Online Storytelling

Memories in a Digital World

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Four months ago I went through a life changing experience: My first daughter was born, and I fell immediately in-love with the little adorable baby that became an important part of our (now mostly sleepless) life.

From the moment she was born, my wife and I photograph and videotape her, using our iPhones, and our DSLR camera.

At the same time my parents aren’t getting younger. My father turned 72 this year, and my mother 66. On his 70th birthday, I made a short film about him, as an excuse to both hear and document the story of his life. We went through old photographs that were lying in our living room drawers, and with each picture came a story, about love, war, family, and friendship. Most of these pictures were older than me –from the 50s and 60s — telling the story of his life as an immigrant, young tank commander, husband, and young father.

Not surprisingly, I love gadgets, applications, and great sites. That’s why I upload my daughter’s pictures to Flickr and Facebook, and save all of them in our centralized media hub, and I also back it up using Dropbox. I use Twitter, Foursquare and serendip.me to tell the story of my life – places I’ve been at, songs I’ve heard, thoughts I’ve had at a specific point in time.

Up until now, I was certain this is enough. We have all those cameras with their amazing images, those fancy video cameras, these smartphones that are actually point and shot cameras that can also call people. But something is missing:
When you look at it from an historical perspective, all these sites and gadgets lose their sex appeal. The reason is simple – in 40 years perspective, suddenly Facebook, Twitter, Flickr, hard disks and iPhones seem like not the best way to store memories.

I don’t know what will happen with Apple, Yahoo!, Twitter and Facebook 40 years from now.
I don’t know if the images I am taking now will be compatible with the technology 20 years from now.
I don’t know if my media center’s hard disk will survive the next 5 years.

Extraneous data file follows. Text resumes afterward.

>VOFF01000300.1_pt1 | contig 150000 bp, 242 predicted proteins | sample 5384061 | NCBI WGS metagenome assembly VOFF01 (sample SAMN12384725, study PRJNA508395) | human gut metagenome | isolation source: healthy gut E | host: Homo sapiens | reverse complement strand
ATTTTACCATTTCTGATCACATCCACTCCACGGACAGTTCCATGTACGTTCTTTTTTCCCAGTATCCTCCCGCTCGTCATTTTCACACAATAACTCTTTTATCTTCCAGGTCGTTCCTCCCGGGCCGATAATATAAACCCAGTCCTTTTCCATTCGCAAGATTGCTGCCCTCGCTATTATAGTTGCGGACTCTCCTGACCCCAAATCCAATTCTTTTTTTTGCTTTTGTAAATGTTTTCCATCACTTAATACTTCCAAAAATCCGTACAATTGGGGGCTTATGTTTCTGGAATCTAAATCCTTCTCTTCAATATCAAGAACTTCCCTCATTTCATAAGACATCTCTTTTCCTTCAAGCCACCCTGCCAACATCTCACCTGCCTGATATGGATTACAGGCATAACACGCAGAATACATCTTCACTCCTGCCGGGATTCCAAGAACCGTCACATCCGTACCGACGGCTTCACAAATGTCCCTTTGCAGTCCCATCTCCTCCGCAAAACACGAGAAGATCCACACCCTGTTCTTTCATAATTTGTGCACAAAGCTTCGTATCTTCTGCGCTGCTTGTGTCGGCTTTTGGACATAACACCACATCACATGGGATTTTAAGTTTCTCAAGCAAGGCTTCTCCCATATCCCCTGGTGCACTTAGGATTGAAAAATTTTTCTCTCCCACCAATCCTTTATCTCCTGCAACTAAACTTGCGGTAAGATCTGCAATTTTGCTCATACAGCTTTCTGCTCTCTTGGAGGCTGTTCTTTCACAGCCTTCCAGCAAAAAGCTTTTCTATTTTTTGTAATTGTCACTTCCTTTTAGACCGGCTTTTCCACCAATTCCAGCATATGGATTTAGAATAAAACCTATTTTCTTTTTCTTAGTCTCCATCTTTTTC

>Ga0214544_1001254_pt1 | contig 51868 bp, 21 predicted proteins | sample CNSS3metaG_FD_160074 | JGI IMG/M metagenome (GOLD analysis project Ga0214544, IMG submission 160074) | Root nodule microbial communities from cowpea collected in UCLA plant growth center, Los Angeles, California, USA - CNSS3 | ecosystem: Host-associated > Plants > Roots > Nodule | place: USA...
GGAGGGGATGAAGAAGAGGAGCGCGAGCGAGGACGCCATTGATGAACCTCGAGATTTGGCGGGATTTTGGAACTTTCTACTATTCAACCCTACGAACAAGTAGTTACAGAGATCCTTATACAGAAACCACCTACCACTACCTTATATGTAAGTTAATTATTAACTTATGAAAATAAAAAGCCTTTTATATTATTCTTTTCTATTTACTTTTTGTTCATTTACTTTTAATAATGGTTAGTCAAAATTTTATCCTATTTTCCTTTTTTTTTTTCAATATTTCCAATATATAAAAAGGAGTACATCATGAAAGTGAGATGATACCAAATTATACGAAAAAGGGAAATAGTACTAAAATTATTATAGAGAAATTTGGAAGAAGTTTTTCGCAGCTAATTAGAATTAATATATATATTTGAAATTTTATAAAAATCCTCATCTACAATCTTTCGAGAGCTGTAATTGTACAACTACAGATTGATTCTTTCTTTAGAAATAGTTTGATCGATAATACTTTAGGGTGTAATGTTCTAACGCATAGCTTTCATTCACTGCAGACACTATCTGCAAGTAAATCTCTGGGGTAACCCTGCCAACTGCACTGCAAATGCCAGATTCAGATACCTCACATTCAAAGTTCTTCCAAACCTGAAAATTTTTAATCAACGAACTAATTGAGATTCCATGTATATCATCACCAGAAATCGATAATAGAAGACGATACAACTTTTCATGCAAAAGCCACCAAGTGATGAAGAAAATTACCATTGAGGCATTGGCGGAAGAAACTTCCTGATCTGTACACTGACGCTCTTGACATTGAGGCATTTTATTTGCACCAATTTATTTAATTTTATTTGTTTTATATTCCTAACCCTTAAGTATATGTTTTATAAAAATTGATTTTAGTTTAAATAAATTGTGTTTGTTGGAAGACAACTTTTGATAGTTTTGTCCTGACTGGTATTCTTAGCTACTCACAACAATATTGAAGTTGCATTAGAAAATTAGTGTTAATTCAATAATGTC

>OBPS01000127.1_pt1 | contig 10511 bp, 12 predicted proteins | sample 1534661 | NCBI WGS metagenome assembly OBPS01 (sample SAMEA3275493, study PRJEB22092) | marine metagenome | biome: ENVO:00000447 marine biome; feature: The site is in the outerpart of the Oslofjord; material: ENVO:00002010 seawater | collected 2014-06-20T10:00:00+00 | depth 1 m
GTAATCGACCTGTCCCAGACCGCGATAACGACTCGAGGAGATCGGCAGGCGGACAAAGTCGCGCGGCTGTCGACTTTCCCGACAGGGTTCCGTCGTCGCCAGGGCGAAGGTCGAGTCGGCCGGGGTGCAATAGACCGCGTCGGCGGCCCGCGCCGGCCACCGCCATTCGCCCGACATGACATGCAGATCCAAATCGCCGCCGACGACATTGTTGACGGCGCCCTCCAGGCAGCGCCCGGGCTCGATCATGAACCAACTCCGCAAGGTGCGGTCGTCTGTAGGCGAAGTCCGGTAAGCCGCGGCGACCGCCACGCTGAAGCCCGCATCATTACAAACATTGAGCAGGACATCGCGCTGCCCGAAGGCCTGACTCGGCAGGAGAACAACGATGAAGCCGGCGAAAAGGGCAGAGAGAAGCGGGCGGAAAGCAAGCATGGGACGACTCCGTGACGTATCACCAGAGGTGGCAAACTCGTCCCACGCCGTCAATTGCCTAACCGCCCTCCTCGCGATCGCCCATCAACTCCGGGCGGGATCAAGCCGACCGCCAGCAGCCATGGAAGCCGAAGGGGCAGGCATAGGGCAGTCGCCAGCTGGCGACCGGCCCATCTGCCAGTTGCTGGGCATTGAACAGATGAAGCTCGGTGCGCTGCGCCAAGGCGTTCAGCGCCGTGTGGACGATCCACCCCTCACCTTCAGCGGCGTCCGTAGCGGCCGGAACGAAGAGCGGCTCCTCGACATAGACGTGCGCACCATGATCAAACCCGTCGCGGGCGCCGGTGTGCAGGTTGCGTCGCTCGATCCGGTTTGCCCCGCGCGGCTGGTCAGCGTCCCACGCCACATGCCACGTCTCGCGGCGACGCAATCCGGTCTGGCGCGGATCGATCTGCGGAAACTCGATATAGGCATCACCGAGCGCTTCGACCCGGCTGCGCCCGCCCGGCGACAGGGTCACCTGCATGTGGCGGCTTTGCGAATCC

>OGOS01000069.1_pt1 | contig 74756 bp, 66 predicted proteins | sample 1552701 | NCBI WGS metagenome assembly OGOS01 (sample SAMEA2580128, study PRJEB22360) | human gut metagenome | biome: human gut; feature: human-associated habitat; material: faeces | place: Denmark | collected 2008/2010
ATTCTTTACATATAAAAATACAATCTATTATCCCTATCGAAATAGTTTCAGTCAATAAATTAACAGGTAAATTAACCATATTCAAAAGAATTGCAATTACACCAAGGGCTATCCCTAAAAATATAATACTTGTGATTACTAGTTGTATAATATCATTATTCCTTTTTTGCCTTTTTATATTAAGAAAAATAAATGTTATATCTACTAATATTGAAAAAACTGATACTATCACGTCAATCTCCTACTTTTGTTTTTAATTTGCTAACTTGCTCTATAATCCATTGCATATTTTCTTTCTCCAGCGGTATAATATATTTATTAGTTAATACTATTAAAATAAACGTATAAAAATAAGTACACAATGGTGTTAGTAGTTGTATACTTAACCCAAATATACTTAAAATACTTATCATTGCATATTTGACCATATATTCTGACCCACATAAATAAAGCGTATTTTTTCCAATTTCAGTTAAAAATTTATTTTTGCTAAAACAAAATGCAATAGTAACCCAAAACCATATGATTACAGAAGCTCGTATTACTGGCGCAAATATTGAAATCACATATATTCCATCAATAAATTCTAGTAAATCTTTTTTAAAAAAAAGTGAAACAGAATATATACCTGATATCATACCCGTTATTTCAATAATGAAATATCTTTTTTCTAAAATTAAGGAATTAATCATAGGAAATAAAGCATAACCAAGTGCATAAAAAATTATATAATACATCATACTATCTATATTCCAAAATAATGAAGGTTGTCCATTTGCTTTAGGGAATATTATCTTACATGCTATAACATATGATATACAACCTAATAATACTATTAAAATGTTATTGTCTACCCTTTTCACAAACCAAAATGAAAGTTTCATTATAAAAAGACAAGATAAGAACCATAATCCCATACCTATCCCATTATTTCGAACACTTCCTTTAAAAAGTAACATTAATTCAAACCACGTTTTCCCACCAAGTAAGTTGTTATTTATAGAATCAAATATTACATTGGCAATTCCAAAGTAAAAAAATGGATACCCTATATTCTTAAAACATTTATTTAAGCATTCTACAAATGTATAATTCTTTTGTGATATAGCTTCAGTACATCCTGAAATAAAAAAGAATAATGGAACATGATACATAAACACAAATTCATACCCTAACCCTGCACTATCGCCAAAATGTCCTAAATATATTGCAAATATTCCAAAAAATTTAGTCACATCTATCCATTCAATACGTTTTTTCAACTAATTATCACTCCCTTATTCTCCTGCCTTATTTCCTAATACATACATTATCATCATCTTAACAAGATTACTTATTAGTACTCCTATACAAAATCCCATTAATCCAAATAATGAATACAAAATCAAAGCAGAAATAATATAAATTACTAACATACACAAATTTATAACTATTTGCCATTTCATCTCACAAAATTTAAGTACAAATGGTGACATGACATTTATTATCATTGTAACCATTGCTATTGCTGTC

And maybe, just maybe, Dropbox will go out of business.

There is a missing link in our digital age. There is a crucial element that is not guaranteed in our advanced technological environment. It is a simple thing: the physical element of our memories. The real life scrap book. The image, printed on a paper.

Yes, I know, these physical representation of our memories can be lost or destroyed. In fact, history teaches us that the physical element of our memories could be easily destroyed (such was the case of the Library of Alexandria).

However, if there is one thing that is for certain, it is that we will be able to see the pictures of our lives in the future. It is not a matter of file formats, web applications, and smartphones. Our eyes will still be able to see pictures. Our fingers will still be able to feel the aging paper they are printed on.

Think about it, next time you look at your hard disk full of those priceless images of your life.

Extraordinary Storytelling – Apricot

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There are rare occasions, when I see a piece of creativity that tells a story in a condensed format, but manages to convey so many emotions.
This is one of them. Enjoy.

Additional information about the creators could be found here

Atavist and the New Content Ecosystem

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Couple of days ago I ran across Atavist, a simple and well designed iPad app. This application is simple. You download it for free, but every story you’d like to read costs ~$3. What you get for your hard earned cash is an  in depth article, 12,000 words length, with additional multimedia content. All storied are non fiction, and based on long and in depth research. The writers are well known journalists, writing for Wired and The New Yorker.
As an avid fan of crime films, I bought the story of a famous bank heist in Sweden. The long and detailed story included videos from the heist itself, photographs of the suspects, maps of the event, timeline and more.